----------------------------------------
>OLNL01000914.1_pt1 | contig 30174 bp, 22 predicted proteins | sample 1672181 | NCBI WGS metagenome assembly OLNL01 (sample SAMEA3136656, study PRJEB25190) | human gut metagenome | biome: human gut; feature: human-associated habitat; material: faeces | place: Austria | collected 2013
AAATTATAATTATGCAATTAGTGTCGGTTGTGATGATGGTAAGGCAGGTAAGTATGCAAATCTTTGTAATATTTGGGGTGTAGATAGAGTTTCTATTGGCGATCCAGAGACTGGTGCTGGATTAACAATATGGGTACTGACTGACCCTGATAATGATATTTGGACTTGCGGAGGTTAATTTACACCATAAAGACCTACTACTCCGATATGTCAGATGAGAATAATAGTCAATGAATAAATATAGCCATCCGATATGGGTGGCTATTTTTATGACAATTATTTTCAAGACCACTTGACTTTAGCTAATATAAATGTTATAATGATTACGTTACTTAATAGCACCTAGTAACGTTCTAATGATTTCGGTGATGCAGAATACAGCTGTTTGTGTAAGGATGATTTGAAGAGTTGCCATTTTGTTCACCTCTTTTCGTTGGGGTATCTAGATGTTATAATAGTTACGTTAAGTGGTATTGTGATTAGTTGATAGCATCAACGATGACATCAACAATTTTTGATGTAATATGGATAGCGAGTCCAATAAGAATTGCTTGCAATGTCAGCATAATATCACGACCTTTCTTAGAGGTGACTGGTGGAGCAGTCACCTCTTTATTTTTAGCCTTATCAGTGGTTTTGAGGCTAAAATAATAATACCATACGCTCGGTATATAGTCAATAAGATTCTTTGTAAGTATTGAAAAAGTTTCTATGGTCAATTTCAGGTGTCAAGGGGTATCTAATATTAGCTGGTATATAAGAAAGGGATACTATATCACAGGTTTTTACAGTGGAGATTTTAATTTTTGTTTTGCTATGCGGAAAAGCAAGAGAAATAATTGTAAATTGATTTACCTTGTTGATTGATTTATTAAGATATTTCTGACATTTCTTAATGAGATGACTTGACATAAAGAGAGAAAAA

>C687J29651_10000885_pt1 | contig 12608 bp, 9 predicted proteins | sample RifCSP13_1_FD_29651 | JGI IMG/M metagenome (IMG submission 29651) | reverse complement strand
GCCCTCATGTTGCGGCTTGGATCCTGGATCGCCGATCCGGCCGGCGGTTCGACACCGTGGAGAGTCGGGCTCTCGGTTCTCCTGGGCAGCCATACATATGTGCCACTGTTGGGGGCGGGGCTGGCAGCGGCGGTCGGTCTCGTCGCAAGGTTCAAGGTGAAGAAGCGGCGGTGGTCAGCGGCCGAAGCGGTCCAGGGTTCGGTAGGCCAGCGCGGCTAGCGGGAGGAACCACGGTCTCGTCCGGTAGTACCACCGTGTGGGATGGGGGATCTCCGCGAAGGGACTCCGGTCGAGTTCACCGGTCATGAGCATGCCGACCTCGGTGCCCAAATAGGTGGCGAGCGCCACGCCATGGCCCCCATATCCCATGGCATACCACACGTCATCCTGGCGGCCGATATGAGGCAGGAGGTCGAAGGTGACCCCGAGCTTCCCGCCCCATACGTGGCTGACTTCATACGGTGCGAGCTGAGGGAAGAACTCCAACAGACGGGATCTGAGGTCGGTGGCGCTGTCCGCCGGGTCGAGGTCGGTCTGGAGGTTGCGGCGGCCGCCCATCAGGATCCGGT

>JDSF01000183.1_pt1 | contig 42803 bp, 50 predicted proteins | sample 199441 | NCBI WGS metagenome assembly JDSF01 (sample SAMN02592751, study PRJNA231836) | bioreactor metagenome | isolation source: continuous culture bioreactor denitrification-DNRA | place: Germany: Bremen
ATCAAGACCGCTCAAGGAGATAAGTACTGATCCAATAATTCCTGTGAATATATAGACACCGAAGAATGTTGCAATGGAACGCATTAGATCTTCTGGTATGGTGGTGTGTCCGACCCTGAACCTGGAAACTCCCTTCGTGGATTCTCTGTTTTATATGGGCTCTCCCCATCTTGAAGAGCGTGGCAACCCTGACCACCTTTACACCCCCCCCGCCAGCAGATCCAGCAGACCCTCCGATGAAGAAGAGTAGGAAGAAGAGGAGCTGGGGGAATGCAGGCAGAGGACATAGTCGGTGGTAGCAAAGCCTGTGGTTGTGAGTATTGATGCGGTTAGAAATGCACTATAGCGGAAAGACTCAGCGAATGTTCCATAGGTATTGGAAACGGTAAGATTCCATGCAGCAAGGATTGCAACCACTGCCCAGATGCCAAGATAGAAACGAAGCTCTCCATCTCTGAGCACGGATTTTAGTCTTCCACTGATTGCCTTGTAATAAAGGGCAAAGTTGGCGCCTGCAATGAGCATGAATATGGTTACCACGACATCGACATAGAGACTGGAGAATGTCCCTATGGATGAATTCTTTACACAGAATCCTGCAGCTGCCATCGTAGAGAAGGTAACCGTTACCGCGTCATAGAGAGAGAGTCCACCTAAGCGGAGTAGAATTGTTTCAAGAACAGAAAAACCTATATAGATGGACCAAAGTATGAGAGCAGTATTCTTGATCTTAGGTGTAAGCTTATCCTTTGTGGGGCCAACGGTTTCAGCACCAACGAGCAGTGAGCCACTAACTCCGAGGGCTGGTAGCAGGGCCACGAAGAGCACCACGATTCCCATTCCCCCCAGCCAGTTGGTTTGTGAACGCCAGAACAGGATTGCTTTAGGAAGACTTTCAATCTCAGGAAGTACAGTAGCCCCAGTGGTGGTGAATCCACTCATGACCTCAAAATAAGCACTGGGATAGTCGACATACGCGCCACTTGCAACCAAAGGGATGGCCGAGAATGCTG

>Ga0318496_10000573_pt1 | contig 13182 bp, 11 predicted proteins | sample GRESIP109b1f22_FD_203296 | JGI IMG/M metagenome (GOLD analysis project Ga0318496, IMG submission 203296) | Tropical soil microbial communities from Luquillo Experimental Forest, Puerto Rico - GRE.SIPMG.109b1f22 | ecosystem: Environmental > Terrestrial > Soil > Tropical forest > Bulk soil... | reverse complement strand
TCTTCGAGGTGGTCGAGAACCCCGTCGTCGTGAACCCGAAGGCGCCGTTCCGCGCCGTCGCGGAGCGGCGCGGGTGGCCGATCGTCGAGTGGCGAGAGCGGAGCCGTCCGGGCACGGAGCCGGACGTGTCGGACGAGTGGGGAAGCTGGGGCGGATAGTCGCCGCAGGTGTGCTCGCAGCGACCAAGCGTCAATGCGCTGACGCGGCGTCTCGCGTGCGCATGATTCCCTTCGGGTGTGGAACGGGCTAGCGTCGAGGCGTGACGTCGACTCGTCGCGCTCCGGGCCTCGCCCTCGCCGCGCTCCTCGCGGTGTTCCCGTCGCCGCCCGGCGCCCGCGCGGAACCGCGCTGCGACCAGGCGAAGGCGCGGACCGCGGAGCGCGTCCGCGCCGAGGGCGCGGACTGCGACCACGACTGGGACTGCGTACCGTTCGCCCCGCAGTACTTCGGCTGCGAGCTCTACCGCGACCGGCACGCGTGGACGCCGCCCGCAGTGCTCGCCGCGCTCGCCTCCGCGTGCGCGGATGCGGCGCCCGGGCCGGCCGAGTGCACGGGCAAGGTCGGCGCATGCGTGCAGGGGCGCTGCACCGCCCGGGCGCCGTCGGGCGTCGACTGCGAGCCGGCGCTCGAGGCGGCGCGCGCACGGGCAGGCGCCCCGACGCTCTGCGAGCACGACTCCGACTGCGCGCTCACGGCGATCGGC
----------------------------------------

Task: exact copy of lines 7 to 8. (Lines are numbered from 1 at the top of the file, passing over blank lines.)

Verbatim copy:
>Ga0318496_10000573_pt1 | contig 13182 bp, 11 predicted proteins | sample GRESIP109b1f22_FD_203296 | JGI IMG/M metagenome (GOLD analysis project Ga0318496, IMG submission 203296) | Tropical soil microbial communities from Luquillo Experimental Forest, Puerto Rico - GRE.SIPMG.109b1f22 | ecosystem: Environmental > Terrestrial > Soil > Tropical forest > Bulk soil... | reverse complement strand
TCTTCGAGGTGGTCGAGAACCCCGTCGTCGTGAACCCGAAGGCGCCGTTCCGCGCCGTCGCGGAGCGGCGCGGGTGGCCGATCGTCGAGTGGCGAGAGCGGAGCCGTCCGGGCACGGAGCCGGACGTGTCGGACGAGTGGGGAAGCTGGGGCGGATAGTCGCCGCAGGTGTGCTCGCAGCGACCAAGCGTCAATGCGCTGACGCGGCGTCTCGCGTGCGCATGATTCCCTTCGGGTGTGGAACGGGCTAGCGTCGAGGCGTGACGTCGACTCGTCGCGCTCCGGGCCTCGCCCTCGCCGCGCTCCTCGCGGTGTTCCCGTCGCCGCCCGGCGCCCGCGCGGAACCGCGCTGCGACCAGGCGAAGGCGCGGACCGCGGAGCGCGTCCGCGCCGAGGGCGCGGACTGCGACCACGACTGGGACTGCGTACCGTTCGCCCCGCAGTACTTCGGCTGCGAGCTCTACCGCGACCGGCACGCGTGGACGCCGCCCGCAGTGCTCGCCGCGCTCGCCTCCGCGTGCGCGGATGCGGCGCCCGGGCCGGCCGAGTGCACGGGCAAGGTCGGCGCATGCGTGCAGGGGCGCTGCACCGCCCGGGCGCCGTCGGGCGTCGACTGCGAGCCGGCGCTCGAGGCGGCGCGCGCACGGGCAGGCGCCCCGACGCTCTGCGAGCACGACTCCGACTGCGCGCTCACGGCGATCGGC